The Images, the Music
You are a Spaniard, but your film HOMELAND was produced in the Czech Republic, a country with long tradition in animation film. How did this come about?
I studied piano in Spain but always wanted to study animation. I love music, especially in combination with images. I went to Prague because of the Surrealist movement there and because of its long tradition in animation art. I studied there for two years at the FAMU school, and HOMELAND was my thesis film.
How did you develop the themes of HOMELAND? And most of all: What link is there between the title and the proceedings?
To make an animation film all on your own is a special challenge. You know where to start but you have no idea, where you're going to end up and how it will all develop. With HOMELAND I wanted to make a film about unreachable goals and about the willpower that drives you forward. That was the original idea, but the film is also about love, unconditional love. It's about giving something up, about loneliness and goodbyes. Sometimes you bring issues into your films without really knowing why. Homeland is the place where you come from, but also the place where you feel at home, a place of longing. The film's title appears after the image of a night sky filled with stars, but I couldn't tell you exactly what that means. And I like that.
A lot of directors write their own screenplays, some edit their own films, but only very few are able to compose their own soundtracks. Alejandro Amenábar is the only prominent one that comes to mind. What does your music for HOMELAND mean to you?
All I can say is that the music for the film represents the film in its entirety. I didn't want to use any dialogue, which is why I put all my energy into finding the right music. When the title melody went through my head I saw the lady finding her lost hat again. The feeling that by finding her hat she also finds the strength to go on and say goodbye is transported by ways of the music. That was a sequence that didn't exist in the screenplay, but which ended up changing the film's concept decisively. The music changed everything. I love this part of the creative process, there are so many secrets there. I worked for two months on the animation and the music. The music created a part of the story and vice versa.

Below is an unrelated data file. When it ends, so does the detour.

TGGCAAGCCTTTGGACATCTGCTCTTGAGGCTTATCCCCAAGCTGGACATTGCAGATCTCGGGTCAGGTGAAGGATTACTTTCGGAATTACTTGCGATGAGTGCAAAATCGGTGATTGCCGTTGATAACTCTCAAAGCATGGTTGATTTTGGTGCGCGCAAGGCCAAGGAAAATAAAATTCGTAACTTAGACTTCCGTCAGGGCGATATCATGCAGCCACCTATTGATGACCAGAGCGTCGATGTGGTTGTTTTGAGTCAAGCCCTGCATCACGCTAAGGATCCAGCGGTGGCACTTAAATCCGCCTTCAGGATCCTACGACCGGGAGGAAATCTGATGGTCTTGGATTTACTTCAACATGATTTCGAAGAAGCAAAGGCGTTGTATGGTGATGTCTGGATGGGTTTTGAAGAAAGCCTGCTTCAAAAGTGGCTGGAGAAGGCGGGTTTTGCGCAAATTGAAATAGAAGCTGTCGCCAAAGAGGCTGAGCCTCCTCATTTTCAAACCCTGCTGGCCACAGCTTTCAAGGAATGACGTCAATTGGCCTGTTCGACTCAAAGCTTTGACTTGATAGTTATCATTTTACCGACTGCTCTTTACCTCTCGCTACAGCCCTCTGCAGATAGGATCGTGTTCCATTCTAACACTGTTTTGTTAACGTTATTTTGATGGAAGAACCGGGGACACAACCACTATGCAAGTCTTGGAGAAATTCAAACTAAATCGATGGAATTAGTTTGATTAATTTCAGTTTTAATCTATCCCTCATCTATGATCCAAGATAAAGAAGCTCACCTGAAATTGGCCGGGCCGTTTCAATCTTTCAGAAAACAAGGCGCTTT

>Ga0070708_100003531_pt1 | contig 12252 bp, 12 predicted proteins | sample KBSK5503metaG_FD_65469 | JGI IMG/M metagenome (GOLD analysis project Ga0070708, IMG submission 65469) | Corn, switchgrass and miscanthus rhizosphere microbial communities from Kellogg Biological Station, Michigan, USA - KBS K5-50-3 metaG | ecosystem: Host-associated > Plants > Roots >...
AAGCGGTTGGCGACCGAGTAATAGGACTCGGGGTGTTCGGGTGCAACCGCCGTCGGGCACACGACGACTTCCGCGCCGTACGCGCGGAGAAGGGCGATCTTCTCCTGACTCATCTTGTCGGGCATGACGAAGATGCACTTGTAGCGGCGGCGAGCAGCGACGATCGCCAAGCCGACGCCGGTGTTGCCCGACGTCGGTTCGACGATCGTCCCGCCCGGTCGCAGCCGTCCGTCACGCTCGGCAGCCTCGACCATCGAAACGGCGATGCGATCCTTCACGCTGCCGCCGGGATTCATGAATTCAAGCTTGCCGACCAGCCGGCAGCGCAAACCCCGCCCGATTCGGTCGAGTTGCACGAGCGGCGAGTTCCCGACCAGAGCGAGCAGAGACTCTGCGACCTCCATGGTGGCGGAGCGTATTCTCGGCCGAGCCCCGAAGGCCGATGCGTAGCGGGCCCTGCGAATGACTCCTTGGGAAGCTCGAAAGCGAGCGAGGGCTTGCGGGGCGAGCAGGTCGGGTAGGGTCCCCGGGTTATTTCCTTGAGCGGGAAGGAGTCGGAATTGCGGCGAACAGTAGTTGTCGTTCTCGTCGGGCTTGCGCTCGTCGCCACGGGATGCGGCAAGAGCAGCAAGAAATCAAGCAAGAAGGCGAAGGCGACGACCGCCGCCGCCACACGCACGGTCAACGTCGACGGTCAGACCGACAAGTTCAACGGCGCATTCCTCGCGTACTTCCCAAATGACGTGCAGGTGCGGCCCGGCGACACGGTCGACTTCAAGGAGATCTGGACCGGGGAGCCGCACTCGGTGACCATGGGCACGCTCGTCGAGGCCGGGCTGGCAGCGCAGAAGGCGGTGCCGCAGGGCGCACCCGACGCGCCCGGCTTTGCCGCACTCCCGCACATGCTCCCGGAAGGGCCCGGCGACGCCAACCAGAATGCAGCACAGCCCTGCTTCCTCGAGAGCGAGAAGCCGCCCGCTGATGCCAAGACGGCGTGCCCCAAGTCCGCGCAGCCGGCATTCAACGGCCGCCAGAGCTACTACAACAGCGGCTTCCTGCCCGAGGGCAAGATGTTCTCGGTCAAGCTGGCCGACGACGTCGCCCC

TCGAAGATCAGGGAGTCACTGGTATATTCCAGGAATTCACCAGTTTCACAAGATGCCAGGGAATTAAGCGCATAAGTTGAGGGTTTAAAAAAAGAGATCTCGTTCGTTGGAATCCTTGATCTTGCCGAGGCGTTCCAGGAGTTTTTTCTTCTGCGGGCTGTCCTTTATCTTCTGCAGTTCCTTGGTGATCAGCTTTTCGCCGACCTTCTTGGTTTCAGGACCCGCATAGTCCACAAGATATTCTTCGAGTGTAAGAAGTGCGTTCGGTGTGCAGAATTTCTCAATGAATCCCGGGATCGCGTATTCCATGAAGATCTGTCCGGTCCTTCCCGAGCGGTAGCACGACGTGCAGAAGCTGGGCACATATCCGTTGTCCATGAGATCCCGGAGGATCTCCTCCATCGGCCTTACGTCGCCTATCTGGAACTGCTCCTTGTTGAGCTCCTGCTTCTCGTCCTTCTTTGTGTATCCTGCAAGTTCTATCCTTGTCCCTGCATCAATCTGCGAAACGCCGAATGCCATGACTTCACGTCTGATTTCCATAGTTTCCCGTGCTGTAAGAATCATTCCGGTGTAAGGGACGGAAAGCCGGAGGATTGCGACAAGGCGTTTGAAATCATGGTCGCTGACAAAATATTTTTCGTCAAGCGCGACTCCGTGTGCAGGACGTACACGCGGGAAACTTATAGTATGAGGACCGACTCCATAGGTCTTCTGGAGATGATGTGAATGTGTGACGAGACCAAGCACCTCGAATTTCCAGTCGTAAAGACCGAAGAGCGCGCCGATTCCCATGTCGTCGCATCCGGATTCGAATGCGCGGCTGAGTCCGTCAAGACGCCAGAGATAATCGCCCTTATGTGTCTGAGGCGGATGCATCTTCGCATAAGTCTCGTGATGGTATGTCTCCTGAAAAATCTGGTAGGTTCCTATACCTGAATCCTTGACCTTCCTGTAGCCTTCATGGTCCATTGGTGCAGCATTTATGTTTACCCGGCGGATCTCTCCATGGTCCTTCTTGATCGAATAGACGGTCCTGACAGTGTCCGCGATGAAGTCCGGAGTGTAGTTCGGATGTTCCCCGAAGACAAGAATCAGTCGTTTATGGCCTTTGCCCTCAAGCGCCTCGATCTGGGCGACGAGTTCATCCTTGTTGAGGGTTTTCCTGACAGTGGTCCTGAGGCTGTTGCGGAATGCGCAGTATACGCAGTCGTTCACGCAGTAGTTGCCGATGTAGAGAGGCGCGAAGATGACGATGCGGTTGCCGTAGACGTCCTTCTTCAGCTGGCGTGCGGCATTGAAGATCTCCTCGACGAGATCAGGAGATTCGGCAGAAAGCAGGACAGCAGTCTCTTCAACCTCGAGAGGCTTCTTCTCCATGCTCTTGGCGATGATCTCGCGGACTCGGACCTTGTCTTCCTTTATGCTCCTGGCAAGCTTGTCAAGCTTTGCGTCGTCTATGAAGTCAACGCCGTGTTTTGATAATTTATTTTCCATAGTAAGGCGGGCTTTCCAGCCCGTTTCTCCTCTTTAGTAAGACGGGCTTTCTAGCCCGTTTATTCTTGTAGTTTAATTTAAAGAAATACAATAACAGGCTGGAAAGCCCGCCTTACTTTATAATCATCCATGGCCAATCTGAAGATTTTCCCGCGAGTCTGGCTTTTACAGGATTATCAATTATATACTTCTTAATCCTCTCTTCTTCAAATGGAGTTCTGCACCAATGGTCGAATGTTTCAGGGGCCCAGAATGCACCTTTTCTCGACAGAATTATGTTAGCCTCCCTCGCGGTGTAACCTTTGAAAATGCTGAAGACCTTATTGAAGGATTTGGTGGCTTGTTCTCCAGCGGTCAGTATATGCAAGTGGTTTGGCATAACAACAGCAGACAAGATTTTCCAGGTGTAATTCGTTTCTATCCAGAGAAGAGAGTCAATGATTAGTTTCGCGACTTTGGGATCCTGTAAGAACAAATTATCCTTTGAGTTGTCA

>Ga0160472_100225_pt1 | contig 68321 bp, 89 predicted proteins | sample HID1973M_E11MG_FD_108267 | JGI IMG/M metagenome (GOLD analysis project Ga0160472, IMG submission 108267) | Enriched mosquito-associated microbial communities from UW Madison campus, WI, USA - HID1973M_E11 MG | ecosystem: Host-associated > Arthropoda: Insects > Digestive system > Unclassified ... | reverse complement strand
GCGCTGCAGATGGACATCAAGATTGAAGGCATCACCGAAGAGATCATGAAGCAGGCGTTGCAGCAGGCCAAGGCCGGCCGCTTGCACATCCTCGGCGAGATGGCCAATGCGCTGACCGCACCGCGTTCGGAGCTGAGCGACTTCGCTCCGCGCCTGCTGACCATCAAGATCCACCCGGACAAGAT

HOMELAND has a very distinctive visual style. The images seem like quick, free-hand pencil drawings, with the paper structure always thoroughly visible. But especially in the end there are more elaborate computer-generated layers of the image. How did you realize your image animation?
The whole film was drawn with pencil and paper, in a very traditional way. I then scanned the drawings into a compute and digitally cut out the characters and other elements in order to create several layers. Usually post-production is a very important part of the work on animation, but HOMELAND is a very classically animated film. I only combined some layers and laid a filter over the material in order to have the film seem aged. And during the last shot of the film I inverted the colours.
There is no dialogue in HOMELAND, which is one of the reasons why the story is so ambivalent and the audience is constantly forced to interpret. How did the written script and the images influence each other during the process of animation?
The script was just a guideline, the storyboard was much more important, as was the animation itself, when sound and music came into the picture. Animations are hard to achieve, so you better be sure that everything works out. The story has to work, but the film will only come to life and get dynamic during the process of animation.
What are you currently working on?
I compose music for short films and simultaneously work on my next project. I draw, write and compose music in order to find the next story…